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The jazz-schooled punks of Go-Go Fightmaster celebrate their debut CD, a tour de force of in-your-face eclecticism

Wednesday, Jun 4 2003
A growing movement in the jazz underground is best summed up by the band name Full Throttle Orchestra, bassist Adam Lane"s spot-on moniker for his feverishly creative sextet, which combines confrontational punk rock attitude and sophisticated jazz artistry with an anything-goes approach toward composition. Full Throttle saxophonist adopts this same ethos for his latest project, , a high-octane quartet featuring two-thirds of FTO, including Lane, guitarist John Finkbeiner, and drummer Vijay Anderson. The group"s soon-to-be-released eponymous debut is a tour de force of in-your-face eclecticism that"ll compel listeners either to whoop it up along with the musicians or flee from the concert hall with fists in their earholes.

Go-Go Fightmaster refuses to kowtow to a palatable middle ground, which is a sure sign of Bennett and his younger-generation cohorts" genius or dementia (or maybe a little of both). The album presents bold original tunes like "Buffy Is Dead" (a raucous homage to television"s beloved vampire slayer), "Newts in Space" (a speedy/spacey extrapolation that feels like the deconstruction of a klezmer motif), and the title track (a strangely riveting, multilayered cacophony that"s heir to Ornette Coleman"s propulsive melodicism), as well as a couple of odd covers: Sun Ra"s "The Perfect Man" (done up with deep funk stylin") and "House Carpenter" (an allegedly traditional country song that sounds neither traditional nor country). Bennett and Go-Go Fightmaster do manage to temper their wild side for brief spells with the eminently groovy swing track "Mistrophy" and "Dream Song," the disc"s lone and quite convincing ballad, which shows that jazz-schooled punks have big hearts, too.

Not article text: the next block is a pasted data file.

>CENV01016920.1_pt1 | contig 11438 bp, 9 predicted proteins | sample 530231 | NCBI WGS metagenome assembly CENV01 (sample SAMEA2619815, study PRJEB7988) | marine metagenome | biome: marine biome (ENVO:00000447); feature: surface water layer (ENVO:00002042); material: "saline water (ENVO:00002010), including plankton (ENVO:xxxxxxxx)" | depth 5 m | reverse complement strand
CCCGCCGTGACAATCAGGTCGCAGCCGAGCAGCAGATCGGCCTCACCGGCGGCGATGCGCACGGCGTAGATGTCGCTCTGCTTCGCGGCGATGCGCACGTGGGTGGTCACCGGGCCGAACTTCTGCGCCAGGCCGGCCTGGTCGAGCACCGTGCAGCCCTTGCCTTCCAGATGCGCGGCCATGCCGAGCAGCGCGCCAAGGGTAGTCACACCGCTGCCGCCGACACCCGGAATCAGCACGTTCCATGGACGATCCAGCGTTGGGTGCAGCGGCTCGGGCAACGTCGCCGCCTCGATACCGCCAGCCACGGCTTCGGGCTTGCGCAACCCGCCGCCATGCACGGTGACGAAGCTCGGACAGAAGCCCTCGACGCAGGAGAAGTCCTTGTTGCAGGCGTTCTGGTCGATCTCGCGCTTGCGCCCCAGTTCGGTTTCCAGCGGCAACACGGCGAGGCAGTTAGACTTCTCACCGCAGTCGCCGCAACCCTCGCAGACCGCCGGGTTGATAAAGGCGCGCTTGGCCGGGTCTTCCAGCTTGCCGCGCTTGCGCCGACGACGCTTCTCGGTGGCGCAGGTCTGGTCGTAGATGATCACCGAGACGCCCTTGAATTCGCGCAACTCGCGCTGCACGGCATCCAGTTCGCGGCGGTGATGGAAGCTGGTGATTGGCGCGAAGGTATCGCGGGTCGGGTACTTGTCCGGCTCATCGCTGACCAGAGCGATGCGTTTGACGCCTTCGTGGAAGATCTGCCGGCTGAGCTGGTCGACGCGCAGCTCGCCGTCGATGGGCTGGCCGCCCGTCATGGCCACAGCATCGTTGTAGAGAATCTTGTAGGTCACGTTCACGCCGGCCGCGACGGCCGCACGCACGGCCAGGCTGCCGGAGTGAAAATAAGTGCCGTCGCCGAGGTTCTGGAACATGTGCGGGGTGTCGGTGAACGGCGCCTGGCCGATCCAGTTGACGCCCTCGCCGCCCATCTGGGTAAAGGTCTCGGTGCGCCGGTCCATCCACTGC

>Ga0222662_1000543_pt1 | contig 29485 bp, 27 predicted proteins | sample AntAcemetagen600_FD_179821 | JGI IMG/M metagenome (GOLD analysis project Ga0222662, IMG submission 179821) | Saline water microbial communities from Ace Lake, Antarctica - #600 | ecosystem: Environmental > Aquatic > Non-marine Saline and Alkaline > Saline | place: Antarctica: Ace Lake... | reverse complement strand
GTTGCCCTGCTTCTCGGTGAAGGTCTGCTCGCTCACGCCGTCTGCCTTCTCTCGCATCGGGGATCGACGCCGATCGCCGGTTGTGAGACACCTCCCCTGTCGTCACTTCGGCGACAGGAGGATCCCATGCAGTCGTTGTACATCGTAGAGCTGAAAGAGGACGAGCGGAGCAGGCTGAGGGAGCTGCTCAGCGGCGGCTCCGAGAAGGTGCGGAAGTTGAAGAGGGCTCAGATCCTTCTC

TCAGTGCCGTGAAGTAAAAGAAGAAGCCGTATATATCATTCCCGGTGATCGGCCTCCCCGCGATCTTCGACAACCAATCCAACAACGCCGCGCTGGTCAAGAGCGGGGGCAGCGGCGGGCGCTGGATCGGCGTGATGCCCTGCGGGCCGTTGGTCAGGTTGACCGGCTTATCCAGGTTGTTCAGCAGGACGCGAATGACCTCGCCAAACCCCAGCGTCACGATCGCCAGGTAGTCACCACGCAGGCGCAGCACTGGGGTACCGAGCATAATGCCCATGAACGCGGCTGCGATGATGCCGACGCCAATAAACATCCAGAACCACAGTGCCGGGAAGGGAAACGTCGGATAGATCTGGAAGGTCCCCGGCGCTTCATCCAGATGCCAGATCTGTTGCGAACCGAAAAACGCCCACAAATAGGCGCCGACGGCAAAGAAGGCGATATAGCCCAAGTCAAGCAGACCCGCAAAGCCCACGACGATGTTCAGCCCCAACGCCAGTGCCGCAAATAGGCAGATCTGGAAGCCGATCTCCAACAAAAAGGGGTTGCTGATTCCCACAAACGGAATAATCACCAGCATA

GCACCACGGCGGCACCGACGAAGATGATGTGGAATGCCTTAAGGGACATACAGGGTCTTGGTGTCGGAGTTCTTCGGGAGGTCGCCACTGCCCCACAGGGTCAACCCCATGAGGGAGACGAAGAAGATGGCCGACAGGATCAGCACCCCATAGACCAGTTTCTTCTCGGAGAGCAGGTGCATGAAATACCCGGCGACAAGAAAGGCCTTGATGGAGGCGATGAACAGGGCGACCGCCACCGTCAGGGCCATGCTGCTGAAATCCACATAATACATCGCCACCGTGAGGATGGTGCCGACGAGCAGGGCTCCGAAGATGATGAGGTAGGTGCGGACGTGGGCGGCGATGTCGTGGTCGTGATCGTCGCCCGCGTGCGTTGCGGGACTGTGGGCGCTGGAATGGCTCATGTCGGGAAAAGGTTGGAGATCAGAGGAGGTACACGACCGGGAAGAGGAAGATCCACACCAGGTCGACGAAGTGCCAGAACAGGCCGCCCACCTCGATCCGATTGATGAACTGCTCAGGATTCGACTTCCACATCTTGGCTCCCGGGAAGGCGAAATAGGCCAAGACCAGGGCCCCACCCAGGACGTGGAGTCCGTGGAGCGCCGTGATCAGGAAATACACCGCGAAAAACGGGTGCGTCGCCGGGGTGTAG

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Sam Prestianni


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